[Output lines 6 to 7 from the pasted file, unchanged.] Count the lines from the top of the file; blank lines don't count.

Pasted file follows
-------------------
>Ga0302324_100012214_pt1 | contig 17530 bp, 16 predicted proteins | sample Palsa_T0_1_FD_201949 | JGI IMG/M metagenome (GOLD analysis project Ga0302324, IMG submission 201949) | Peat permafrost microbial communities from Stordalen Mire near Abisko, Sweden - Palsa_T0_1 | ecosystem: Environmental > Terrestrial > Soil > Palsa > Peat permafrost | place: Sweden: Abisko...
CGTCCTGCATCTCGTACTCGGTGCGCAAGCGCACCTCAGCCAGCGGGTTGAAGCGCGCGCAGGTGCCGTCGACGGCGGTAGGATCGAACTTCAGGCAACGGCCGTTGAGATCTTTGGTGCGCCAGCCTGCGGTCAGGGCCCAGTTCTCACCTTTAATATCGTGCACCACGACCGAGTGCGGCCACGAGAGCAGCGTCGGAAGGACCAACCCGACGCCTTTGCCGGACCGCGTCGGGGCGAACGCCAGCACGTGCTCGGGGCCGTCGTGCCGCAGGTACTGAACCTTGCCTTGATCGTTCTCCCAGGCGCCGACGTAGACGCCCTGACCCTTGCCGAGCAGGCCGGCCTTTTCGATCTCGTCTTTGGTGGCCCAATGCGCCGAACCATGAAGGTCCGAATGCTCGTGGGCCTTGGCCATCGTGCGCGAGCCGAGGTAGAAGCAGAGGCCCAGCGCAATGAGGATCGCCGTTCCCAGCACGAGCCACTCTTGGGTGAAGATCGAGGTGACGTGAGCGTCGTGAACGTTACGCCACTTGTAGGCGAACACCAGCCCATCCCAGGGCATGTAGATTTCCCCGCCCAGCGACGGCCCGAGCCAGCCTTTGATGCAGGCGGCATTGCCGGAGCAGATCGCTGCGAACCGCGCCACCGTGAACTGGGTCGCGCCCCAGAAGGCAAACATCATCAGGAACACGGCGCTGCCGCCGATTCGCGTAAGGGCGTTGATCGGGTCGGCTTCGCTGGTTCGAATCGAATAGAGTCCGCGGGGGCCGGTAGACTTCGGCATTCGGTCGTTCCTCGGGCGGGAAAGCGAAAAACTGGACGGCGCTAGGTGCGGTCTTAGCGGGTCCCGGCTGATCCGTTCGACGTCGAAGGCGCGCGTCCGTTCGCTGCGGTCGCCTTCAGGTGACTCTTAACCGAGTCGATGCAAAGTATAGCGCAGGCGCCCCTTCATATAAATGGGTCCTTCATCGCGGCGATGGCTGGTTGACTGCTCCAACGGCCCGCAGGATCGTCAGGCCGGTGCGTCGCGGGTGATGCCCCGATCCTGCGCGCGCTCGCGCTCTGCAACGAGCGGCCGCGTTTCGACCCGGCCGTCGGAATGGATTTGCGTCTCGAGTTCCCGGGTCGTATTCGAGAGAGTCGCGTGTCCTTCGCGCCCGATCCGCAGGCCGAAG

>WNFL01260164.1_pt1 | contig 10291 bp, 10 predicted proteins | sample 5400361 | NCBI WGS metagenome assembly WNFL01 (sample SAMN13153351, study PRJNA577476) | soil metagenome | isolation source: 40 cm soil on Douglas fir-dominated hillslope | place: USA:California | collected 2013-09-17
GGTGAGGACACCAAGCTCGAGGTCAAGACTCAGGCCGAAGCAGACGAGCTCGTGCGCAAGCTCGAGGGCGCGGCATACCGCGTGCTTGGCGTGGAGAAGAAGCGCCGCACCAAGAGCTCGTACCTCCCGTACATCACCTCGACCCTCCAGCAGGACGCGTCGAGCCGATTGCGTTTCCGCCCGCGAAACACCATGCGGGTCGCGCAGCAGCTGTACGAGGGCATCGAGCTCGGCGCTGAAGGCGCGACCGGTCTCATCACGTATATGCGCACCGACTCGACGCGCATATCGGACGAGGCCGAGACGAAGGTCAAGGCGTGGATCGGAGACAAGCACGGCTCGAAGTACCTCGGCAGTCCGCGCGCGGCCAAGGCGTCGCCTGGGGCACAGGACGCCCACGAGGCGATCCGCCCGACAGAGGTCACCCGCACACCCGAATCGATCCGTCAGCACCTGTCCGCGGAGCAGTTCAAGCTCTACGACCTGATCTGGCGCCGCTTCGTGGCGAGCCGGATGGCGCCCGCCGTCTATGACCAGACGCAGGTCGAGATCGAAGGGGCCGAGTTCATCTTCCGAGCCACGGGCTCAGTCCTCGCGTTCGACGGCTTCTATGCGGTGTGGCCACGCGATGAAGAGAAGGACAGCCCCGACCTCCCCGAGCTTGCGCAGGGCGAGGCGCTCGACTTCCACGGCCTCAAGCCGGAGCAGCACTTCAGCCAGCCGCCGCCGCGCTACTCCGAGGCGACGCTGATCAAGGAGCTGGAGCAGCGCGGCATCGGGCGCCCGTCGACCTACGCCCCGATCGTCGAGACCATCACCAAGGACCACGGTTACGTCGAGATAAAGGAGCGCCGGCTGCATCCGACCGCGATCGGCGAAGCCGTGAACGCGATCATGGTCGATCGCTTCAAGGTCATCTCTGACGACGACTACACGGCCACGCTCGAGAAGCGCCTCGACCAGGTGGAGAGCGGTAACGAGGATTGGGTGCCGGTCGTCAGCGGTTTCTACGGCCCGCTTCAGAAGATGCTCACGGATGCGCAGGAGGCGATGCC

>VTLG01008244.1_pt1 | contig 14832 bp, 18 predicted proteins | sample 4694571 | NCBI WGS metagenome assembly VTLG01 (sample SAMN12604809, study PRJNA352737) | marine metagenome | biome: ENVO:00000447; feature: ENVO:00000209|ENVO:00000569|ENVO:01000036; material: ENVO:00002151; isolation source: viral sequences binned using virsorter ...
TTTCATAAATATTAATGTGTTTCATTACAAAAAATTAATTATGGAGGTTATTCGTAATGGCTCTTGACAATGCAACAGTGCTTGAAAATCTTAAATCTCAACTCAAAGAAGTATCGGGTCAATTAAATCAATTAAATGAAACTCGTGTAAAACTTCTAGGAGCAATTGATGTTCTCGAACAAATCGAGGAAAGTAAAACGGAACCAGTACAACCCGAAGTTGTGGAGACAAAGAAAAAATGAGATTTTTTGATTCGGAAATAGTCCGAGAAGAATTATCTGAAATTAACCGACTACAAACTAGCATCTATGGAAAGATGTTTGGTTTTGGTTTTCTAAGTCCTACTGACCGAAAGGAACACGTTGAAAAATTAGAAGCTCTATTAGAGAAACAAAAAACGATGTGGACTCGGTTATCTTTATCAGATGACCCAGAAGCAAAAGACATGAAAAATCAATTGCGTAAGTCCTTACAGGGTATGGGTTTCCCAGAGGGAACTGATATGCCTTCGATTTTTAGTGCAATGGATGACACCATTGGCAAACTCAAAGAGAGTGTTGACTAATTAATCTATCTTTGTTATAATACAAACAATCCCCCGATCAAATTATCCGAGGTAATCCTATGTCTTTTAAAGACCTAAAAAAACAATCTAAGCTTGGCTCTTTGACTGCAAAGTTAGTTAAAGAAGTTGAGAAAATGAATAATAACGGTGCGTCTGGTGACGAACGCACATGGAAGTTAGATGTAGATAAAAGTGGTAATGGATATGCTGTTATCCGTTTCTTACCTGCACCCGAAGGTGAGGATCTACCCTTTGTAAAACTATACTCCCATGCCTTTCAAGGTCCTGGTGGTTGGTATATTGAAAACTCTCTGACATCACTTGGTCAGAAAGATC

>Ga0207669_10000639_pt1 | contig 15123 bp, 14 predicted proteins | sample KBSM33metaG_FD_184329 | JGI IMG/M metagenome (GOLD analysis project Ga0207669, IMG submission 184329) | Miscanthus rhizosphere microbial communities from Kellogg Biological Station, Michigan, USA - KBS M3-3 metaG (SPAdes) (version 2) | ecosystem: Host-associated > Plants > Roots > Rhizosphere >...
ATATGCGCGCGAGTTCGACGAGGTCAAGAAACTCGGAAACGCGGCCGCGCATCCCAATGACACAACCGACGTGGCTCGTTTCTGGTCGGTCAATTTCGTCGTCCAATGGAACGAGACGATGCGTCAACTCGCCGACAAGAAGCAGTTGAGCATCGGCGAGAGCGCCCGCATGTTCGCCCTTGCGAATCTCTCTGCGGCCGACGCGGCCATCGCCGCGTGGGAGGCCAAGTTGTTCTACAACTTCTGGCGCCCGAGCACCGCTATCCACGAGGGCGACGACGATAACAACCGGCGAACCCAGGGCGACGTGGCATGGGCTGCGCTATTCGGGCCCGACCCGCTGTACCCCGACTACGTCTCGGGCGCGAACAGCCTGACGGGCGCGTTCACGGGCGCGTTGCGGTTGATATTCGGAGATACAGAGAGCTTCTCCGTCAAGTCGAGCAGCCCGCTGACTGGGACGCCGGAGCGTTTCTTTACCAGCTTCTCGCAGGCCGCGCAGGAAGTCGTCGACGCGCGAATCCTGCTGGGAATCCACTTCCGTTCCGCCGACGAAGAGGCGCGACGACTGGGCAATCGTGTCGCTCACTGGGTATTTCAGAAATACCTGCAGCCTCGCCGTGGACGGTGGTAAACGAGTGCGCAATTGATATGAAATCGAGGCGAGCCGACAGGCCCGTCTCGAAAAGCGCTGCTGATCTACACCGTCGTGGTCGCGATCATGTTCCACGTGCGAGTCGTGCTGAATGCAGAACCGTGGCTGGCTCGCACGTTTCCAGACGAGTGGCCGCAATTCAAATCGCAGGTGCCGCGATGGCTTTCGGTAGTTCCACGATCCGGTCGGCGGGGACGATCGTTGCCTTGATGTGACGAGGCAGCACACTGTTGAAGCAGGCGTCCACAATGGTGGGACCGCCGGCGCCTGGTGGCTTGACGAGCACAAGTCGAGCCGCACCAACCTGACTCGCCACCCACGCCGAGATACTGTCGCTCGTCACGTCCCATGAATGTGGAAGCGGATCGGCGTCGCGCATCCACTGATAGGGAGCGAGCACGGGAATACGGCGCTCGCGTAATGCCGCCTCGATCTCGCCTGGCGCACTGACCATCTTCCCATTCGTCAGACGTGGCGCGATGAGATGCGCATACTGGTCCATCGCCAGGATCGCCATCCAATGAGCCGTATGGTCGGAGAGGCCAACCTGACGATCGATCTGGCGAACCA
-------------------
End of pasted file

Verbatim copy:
TTTCATAAATATTAATGTGTTTCATTACAAAAAATTAATTATGGAGGTTATTCGTAATGGCTCTTGACAATGCAACAGTGCTTGAAAATCTTAAATCTCAACTCAAAGAAGTATCGGGTCAATTAAATCAATTAAATGAAACTCGTGTAAAACTTCTAGGAGCAATTGATGTTCTCGAACAAATCGAGGAAAGTAAAACGGAACCAGTACAACCCGAAGTTGTGGAGACAAAGAAAAAATGAGATTTTTTGATTCGGAAATAGTCCGAGAAGAATTATCTGAAATTAACCGACTACAAACTAGCATCTATGGAAAGATGTTTGGTTTTGGTTTTCTAAGTCCTACTGACCGAAAGGAACACGTTGAAAAATTAGAAGCTCTATTAGAGAAACAAAAAACGATGTGGACTCGGTTATCTTTATCAGATGACCCAGAAGCAAAAGACATGAAAAATCAATTGCGTAAGTCCTTACAGGGTATGGGTTTCCCAGAGGGAACTGATATGCCTTCGATTTTTAGTGCAATGGATGACACCATTGGCAAACTCAAAGAGAGTGTTGACTAATTAATCTATCTTTGTTATAATACAAACAATCCCCCGATCAAATTATCCGAGGTAATCCTATGTCTTTTAAAGACCTAAAAAAACAATCTAAGCTTGGCTCTTTGACTGCAAAGTTAGTTAAAGAAGTTGAGAAAATGAATAATAACGGTGCGTCTGGTGACGAACGCACATGGAAGTTAGATGTAGATAAAAGTGGTAATGGATATGCTGTTATCCGTTTCTTACCTGCACCCGAAGGTGAGGATCTACCCTTTGTAAAACTATACTCCCATGCCTTTCAAGGTCCTGGTGGTTGGTATATTGAAAACTCTCTGACATCACTTGGTCAGAAAGATC

>Ga0207669_10000639_pt1 | contig 15123 bp, 14 predicted proteins | sample KBSM33metaG_FD_184329 | JGI IMG/M metagenome (GOLD analysis project Ga0207669, IMG submission 184329) | Miscanthus rhizosphere microbial communities from Kellogg Biological Station, Michigan, USA - KBS M3-3 metaG (SPAdes) (version 2) | ecosystem: Host-associated > Plants > Roots > Rhizosphere >...